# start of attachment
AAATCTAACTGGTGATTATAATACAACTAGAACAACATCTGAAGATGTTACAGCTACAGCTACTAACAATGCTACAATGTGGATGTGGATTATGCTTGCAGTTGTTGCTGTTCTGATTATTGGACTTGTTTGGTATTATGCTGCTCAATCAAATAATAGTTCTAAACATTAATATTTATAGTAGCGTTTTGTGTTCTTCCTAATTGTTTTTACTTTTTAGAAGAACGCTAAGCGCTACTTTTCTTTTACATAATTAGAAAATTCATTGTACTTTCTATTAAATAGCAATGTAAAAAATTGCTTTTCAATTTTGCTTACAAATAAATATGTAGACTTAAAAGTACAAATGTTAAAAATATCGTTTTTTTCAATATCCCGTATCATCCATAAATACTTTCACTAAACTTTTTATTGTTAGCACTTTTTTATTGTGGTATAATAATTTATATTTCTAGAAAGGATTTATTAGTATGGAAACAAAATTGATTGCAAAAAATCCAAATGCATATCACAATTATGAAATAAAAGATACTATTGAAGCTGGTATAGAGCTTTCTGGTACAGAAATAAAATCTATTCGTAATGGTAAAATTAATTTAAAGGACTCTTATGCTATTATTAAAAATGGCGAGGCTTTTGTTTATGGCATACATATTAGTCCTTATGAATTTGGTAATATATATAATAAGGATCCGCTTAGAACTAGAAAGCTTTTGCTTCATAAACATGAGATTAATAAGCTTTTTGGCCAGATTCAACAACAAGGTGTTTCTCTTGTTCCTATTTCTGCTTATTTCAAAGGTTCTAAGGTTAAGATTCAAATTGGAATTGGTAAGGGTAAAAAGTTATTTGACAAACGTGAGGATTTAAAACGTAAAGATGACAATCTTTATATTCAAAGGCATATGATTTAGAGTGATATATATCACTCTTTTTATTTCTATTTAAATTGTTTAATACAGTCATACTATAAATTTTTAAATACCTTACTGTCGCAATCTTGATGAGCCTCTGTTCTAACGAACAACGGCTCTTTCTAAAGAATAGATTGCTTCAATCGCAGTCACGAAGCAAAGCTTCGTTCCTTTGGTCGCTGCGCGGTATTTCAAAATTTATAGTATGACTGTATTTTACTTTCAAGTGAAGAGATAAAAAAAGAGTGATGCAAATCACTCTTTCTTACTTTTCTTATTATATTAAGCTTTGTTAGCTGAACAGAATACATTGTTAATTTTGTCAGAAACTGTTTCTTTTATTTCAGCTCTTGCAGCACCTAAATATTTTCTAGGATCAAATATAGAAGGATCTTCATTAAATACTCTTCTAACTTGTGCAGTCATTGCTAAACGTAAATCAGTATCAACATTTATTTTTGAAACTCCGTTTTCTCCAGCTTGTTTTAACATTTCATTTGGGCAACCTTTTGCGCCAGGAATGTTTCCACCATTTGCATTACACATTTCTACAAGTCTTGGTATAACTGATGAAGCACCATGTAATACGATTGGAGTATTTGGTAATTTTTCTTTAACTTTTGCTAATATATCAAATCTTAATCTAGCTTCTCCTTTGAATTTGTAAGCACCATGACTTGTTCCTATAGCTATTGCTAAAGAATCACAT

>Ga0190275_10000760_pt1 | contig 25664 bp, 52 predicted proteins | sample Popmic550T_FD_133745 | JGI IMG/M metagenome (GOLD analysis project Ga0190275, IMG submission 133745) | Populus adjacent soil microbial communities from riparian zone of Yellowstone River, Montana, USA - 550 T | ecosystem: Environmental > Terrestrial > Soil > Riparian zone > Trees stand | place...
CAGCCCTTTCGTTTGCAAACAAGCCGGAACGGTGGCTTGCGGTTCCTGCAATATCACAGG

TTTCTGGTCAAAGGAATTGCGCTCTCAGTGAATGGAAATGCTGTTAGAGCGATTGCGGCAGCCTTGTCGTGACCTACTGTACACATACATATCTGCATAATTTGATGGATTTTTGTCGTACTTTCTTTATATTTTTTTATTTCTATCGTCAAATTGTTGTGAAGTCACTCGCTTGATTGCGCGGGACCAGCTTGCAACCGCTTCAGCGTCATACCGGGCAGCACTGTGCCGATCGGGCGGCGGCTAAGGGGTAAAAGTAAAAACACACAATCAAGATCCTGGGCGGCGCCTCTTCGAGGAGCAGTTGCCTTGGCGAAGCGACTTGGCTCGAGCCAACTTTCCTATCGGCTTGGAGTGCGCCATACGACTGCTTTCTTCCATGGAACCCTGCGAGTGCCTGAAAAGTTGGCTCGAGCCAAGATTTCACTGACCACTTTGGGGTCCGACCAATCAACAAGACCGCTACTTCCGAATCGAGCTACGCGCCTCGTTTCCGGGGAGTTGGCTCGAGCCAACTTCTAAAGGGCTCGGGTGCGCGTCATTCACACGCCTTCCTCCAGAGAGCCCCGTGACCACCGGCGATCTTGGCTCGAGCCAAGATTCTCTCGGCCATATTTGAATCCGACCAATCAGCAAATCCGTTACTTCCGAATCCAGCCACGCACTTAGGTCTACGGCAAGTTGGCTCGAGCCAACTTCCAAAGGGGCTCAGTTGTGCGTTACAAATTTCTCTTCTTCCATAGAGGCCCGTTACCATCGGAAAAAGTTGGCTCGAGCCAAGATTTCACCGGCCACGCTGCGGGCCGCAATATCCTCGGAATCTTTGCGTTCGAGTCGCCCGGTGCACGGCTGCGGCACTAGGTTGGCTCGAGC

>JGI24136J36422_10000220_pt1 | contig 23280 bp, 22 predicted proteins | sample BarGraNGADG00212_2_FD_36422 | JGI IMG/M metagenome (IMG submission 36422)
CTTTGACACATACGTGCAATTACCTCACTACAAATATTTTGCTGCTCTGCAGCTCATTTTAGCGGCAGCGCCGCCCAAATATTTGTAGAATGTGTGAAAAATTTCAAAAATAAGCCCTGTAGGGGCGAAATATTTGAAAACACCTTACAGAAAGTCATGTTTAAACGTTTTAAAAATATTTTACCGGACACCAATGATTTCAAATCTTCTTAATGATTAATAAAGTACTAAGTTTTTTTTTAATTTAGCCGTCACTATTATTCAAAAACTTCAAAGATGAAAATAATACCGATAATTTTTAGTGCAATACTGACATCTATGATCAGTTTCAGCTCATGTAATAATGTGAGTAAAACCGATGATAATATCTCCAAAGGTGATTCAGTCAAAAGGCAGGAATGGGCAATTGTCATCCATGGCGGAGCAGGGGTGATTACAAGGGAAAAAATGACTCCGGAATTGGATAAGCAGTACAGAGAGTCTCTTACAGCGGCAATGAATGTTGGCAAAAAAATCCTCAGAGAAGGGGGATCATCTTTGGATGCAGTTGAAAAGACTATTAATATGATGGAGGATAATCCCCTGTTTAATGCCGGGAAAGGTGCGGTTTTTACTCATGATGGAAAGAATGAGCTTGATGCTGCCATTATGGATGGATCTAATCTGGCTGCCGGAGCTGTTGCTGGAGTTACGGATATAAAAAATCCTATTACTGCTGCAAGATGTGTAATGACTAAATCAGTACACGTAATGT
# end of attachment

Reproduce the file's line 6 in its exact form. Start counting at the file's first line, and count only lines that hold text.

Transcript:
CTTTGACACATACGTGCAATTACCTCACTACAAATATTTTGCTGCTCTGCAGCTCATTTTAGCGGCAGCGCCGCCCAAATATTTGTAGAATGTGTGAAAAATTTCAAAAATAAGCCCTGTAGGGGCGAAATATTTGAAAACACCTTACAGAAAGTCATGTTTAAACGTTTTAAAAATATTTTACCGGACACCAATGATTTCAAATCTTCTTAATGATTAATAAAGTACTAAGTTTTTTTTTAATTTAGCCGTCACTATTATTCAAAAACTTCAAAGATGAAAATAATACCGATAATTTTTAGTGCAATACTGACATCTATGATCAGTTTCAGCTCATGTAATAATGTGAGTAAAACCGATGATAATATCTCCAAAGGTGATTCAGTCAAAAGGCAGGAATGGGCAATTGTCATCCATGGCGGAGCAGGGGTGATTACAAGGGAAAAAATGACTCCGGAATTGGATAAGCAGTACAGAGAGTCTCTTACAGCGGCAATGAATGTTGGCAAAAAAATCCTCAGAGAAGGGGGATCATCTTTGGATGCAGTTGAAAAGACTATTAATATGATGGAGGATAATCCCCTGTTTAATGCCGGGAAAGGTGCGGTTTTTACTCATGATGGAAAGAATGAGCTTGATGCTGCCATTATGGATGGATCTAATCTGGCTGCCGGAGCTGTTGCTGGAGTTACGGATATAAAAAATCCTATTACTGCTGCAAGATGTGTAATGACTAAATCAGTACACGTAATGT